Meet Sarah, When Hounds Fly Vancouver’s Head Trainer

Sarah riding Tehya the horse

Sarah Shapiro-Ward, like many trainers at When Hounds Fly, left an unrelated career (Biochemistry), to pursue her passion for dog training. Also, her experience with training didn’t even start with dogs, or positive reinforcement – her experiences begin in her 20s with horses, where she trained using traditional methods.

Today, Sarah leads When Hounds Fly’s Vancouver location, and has attained fame both for the amazing tricks she has taught her Cockapoo, Percy (Playing Jenga, Connect 4, and other impressive tricks – see them on Instagram: @prancing_percy) and her teaching and coaching ability with human clients.

We know that you were working with horses long before you started working with dogs. Tell us more about that.

When I was in my 20s doing my Masters degree, I took a lesson on a whim at a place called Firtree Farm. They set about teaching me all of the foundations that I needed to know, and those foundations have served me very well ever since. I went on to part-lease two horses (Leo and Boo) in the UK, and full time lease and train my first horse Tehya, a beautiful mare, on Vancouver Island. Leasing means you don’t own the horse, but care for them either part-time or full-time for the owner.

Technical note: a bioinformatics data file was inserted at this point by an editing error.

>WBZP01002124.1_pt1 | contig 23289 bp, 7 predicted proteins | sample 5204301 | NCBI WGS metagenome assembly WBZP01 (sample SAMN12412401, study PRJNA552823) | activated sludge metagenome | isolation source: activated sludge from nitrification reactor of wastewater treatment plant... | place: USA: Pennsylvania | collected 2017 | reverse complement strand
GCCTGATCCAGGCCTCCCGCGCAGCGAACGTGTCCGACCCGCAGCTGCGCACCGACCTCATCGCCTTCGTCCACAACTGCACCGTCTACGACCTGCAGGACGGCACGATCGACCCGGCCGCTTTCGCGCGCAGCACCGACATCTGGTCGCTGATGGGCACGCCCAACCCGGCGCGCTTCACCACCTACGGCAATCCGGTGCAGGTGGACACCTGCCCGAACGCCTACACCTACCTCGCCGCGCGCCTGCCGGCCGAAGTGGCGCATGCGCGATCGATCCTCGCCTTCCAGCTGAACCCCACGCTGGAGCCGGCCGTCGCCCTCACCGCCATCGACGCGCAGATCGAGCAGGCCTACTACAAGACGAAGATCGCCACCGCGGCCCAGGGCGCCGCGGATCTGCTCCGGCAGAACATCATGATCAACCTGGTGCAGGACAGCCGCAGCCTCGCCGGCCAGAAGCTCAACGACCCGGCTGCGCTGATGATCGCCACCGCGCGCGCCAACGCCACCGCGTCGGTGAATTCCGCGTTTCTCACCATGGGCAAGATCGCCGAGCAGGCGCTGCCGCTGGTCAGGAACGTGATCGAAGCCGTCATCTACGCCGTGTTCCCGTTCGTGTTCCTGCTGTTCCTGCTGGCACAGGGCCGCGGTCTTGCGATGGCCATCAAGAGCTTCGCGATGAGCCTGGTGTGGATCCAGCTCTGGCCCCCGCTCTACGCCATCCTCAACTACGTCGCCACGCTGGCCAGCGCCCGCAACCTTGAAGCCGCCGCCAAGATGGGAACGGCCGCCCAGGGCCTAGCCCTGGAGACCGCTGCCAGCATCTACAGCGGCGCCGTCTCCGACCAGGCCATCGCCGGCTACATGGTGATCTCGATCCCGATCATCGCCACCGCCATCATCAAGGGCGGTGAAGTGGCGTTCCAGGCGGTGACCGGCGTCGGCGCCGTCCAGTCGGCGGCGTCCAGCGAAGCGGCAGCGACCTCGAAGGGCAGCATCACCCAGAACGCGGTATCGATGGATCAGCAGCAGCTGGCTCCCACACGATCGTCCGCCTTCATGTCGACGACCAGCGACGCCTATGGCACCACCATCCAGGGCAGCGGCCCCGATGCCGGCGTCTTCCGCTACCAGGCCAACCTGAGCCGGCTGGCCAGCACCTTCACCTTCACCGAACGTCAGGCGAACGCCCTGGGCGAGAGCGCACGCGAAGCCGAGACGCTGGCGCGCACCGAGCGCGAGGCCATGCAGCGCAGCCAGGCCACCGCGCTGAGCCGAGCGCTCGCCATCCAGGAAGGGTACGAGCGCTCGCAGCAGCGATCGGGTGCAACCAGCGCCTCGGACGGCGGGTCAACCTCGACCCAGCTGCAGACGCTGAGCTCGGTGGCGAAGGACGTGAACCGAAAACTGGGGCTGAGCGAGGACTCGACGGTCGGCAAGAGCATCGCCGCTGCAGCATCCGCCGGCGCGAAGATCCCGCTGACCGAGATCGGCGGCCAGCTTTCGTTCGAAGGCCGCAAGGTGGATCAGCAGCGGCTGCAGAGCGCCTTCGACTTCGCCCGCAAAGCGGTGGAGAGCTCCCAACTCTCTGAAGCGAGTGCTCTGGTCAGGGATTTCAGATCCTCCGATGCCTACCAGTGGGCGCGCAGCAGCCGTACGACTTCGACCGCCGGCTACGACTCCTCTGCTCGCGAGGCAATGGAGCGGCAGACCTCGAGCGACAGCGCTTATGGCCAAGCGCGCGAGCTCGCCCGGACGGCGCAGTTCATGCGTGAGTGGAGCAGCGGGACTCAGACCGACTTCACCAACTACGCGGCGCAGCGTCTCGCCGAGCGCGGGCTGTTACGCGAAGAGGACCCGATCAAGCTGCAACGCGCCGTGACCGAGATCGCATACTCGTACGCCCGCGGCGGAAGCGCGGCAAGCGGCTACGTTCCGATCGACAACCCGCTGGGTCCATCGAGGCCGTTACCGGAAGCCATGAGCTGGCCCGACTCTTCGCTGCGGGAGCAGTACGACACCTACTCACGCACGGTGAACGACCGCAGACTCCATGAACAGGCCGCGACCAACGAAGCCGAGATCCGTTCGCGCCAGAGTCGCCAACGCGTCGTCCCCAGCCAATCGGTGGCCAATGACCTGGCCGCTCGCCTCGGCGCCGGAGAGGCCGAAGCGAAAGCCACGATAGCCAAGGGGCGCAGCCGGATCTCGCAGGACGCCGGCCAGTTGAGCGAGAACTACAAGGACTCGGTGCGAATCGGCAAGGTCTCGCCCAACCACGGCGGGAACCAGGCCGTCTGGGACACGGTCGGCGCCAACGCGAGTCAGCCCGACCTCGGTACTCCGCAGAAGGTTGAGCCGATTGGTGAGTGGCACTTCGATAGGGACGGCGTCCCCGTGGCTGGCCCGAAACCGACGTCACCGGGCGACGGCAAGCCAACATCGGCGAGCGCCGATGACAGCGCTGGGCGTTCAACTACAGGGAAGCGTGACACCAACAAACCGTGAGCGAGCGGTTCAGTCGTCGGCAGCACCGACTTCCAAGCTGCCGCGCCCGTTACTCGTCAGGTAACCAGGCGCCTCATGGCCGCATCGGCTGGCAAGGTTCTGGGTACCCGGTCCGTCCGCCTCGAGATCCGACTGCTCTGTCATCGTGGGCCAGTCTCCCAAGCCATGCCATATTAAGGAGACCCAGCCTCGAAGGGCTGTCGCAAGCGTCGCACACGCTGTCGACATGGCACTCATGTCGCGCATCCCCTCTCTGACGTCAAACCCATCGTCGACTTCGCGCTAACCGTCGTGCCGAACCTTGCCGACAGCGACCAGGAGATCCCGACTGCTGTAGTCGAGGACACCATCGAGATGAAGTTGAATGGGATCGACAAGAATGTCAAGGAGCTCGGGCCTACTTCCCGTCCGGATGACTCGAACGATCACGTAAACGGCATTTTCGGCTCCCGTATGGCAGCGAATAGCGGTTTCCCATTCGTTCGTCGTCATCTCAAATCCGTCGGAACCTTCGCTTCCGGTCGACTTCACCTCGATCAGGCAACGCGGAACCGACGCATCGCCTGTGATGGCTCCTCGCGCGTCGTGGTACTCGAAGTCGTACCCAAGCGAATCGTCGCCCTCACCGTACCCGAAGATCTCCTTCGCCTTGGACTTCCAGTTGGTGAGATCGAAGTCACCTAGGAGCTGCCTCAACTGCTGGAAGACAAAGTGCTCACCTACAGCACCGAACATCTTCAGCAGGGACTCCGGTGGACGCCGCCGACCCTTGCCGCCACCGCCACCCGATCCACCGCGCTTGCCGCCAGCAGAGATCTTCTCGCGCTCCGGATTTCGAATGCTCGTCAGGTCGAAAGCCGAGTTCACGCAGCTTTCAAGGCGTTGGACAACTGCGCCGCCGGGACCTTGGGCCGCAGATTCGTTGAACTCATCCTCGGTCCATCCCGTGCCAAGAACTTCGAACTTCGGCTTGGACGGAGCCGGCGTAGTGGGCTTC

Sarah and Boo in the UK

Horses are trained with compulsion methods mainly, so I’m guessing you started that way. How has your experience with horses shaped your understanding of training?

Horses are generally trained with a technique called “pressure and release”, which is effectively an Negative Reinforcement (R-) technique. Pressure in the form of a tactile aid (a touch with leg, rein or whip) is applied until the horse completes the behaviour. In some cases, the tactile aid is given at a much higher intensity and used as a direct punishment or “correction”. The vast majority of horse people love their animals and strongly advocate for the welfare of the horse, so relying heavily on Positive Punishment (P+) is mostly frowned upon in my experience.